You have to know what he was referring to by progressive. It wasn’t the destruction of capitalism, by any stretch.


18 posted on 02/22/2010 9:37:30 PM PST by pissant (THE Conservative party: www.falconparty.com)
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To: pissant

As president, Reagan often mentioned his admiration for FDR’s spirit of leadership. On a trip back to his alma mater, Eureka College, in 1984, he reminded his listeners what it was like to experience the Great Depression, and how the Fireside Chats had been so reassuring. “All of us who lived through those years,” he instructed them, “remember the drabness the depression brought. But we remember, too, how people pulled together, that sense of community and shared values, that belief in American enterprise and democracy that saw us through. It was that engrained American optimism, that sense of hope Franklin Roosevelt so brilliantly summoned and mobilized.”

Source: http://www.firstprinciplesjournal.com/articles.aspx?article=1082&loc=r

Uh oh. Reagan said something good about FDR. Guess we all have to stop criticizing him now?


19 posted on 02/22/2010 9:40:24 PM PST by streetpreacher (Arminian by birth, Calvinist by the grace of God)
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To: pissant

Everybody who can, ought. I don’t know if he is speaking of deliberate murder of the profoundly disabled.


20 posted on 02/22/2010 9:41:58 PM PST by HiTech RedNeck (I am in America but not of America (per bible: am in the world but not of it))
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To: streetpreacher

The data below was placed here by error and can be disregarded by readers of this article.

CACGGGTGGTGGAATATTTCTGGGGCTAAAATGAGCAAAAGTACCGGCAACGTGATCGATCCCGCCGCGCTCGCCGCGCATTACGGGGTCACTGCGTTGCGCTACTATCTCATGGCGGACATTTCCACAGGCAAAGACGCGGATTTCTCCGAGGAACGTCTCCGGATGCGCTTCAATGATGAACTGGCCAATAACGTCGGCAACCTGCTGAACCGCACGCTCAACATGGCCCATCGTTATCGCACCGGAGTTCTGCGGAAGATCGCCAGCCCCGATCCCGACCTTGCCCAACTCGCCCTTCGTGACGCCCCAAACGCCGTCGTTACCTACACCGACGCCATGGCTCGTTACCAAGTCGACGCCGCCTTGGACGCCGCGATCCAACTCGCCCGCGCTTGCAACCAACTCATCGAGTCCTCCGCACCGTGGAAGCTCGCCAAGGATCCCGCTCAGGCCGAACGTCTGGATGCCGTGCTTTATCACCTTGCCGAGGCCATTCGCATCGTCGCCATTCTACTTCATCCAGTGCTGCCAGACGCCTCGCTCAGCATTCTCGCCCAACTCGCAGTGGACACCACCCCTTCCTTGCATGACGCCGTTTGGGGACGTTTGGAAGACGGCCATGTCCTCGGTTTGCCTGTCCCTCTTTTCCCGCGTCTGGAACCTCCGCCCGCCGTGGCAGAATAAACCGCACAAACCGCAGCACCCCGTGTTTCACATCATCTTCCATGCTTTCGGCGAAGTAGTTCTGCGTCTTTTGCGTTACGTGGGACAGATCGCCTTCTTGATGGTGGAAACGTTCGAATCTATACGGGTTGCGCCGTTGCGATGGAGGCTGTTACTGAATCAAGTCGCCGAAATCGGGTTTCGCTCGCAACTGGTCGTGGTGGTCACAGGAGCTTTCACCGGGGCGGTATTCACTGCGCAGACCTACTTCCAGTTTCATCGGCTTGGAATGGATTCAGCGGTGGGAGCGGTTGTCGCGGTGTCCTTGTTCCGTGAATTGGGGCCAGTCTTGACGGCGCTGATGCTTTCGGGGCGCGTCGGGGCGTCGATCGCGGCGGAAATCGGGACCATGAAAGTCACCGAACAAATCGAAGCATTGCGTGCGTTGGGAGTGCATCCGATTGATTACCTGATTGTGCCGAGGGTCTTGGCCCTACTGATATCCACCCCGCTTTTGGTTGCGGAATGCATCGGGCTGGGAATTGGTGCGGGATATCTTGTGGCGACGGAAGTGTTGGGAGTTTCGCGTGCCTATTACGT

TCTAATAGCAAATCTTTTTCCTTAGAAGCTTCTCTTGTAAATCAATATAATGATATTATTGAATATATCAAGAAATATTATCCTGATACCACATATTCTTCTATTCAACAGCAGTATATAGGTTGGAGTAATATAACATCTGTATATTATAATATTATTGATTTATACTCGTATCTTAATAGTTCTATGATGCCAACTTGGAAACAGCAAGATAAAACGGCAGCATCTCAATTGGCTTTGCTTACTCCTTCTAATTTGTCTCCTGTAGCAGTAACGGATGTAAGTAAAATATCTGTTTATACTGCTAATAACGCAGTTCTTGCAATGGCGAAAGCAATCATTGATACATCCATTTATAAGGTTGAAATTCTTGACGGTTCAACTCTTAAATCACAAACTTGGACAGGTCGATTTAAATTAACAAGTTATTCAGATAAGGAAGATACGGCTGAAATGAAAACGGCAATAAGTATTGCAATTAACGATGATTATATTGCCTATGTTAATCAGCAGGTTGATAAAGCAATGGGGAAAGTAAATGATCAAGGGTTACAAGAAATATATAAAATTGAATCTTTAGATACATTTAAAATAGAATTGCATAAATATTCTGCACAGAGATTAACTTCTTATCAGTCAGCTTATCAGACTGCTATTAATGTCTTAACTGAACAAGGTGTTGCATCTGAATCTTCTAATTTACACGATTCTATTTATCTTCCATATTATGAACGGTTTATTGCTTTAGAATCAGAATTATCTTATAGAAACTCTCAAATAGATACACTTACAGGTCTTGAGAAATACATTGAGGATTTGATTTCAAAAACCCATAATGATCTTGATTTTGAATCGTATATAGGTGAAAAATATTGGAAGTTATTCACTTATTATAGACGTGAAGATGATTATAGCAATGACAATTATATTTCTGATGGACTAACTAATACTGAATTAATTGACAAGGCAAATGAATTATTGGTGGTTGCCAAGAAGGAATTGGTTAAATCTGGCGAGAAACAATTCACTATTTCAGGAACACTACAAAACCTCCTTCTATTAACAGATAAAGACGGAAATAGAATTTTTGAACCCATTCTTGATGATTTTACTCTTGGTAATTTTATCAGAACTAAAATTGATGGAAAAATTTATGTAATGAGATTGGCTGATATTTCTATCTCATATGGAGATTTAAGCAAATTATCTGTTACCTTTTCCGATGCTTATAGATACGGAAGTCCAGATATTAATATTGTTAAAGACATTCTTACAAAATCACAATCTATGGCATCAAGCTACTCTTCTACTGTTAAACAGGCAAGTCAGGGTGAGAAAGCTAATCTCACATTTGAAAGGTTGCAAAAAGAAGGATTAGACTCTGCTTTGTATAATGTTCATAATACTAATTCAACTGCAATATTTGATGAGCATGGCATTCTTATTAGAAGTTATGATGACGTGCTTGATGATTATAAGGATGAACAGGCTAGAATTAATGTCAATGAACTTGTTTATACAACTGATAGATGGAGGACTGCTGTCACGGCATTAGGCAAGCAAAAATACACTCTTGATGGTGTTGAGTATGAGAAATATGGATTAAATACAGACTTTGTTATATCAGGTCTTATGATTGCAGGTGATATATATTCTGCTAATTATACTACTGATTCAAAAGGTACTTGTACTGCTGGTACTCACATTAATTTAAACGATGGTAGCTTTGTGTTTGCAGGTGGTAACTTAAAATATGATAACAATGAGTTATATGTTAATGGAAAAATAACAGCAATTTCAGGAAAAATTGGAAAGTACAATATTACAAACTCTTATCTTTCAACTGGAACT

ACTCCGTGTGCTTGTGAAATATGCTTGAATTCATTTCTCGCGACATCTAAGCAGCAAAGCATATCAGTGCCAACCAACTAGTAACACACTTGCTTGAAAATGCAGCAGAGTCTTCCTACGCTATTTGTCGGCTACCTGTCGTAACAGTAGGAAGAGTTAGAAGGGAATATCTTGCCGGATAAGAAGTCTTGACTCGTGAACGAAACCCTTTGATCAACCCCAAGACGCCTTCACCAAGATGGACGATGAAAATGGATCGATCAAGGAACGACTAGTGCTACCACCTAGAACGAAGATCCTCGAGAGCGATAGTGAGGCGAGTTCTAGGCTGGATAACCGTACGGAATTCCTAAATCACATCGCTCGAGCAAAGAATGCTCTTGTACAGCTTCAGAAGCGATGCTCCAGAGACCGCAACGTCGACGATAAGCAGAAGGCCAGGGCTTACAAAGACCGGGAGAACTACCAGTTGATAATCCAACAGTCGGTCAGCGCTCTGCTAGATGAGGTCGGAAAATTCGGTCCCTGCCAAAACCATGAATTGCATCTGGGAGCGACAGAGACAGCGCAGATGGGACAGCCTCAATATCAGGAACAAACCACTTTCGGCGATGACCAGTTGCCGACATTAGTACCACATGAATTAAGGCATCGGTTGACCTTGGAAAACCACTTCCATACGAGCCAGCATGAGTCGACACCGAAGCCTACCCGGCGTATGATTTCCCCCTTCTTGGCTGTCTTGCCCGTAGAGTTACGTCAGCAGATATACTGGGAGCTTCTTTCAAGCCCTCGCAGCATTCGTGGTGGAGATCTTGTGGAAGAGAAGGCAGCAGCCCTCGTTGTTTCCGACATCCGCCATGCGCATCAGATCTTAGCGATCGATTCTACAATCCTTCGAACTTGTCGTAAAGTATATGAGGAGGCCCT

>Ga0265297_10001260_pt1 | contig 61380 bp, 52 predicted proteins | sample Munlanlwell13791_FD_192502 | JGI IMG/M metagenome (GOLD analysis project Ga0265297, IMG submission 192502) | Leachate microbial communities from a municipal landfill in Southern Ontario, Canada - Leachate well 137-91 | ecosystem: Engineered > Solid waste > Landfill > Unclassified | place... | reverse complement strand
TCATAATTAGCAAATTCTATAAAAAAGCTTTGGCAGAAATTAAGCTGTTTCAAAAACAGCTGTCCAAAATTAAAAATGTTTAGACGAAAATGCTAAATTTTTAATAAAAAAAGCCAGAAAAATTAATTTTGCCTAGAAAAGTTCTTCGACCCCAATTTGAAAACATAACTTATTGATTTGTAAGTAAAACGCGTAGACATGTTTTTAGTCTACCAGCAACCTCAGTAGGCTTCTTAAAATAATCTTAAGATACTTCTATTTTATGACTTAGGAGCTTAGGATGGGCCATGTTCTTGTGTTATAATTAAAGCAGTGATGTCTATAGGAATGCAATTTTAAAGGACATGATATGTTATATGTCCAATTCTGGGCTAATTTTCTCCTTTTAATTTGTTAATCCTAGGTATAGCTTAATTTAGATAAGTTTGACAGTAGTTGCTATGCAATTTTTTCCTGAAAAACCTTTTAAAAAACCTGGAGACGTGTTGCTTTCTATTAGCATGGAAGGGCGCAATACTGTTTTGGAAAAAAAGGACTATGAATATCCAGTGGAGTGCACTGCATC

Kind of like Sarah Palin calling Juan McAmnesty a statesman?


21 posted on 02/22/2010 9:42:50 PM PST by HiTech RedNeck (I am in America but not of America (per bible: am in the world but not of it))
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To: pissant

The party was funded by publisher Frank A. Munsey and its executive secretary George W. Perkins, a leading financier. The platform called for women’s suffrage, recall of judicial decisions, easier amendment of the U.S. Constitution, social welfare legislation for women and children, workers’ compensation, limited injunctions in strikes, farm relief, revision of banking to assure an elastic currency, required health insurance in industry, new inheritance taxes and income taxes, improvement of inland waterways, and limitation of naval armaments.

Roosevelt’s philosophy for the Progressive Party was based around New Nationalism, which was the belief in a strong government to regulate industry and protect the middle and working classes. New Nationalism was paternalistic in direct contrast to Woodrow Wilson’s individualistic philosophy of “New Freedom”.

Source: http://en.wikipedia.org/wiki/Progressive_Party_(United_States,_1912)


22 posted on 02/22/2010 9:43:55 PM PST by streetpreacher (Arminian by birth, Calvinist by the grace of God)
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To: HiTech RedNeck

LOL. No doubt.


23 posted on 02/22/2010 9:44:16 PM PST by streetpreacher (Arminian by birth, Calvinist by the grace of God)
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To: pissant

Beck was talking about McCain and McCain’s adoration of TR.

And given McCain was thinking about going to the Dems, and when TR lost he went to the Progressive Party, should we expect the same of McCain if he loses against Hayworth since TR is his hero?


24 posted on 02/22/2010 9:46:18 PM PST by theanchoragedailyruse
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To: streetpreacher

He was only a third partier for about 2 years of his life. That has to be put into perspective. Wilson had no louder critic than TR once he came back to the GOP.


25 posted on 02/22/2010 9:47:46 PM PST by pissant (THE Conservative party: www.falconparty.com)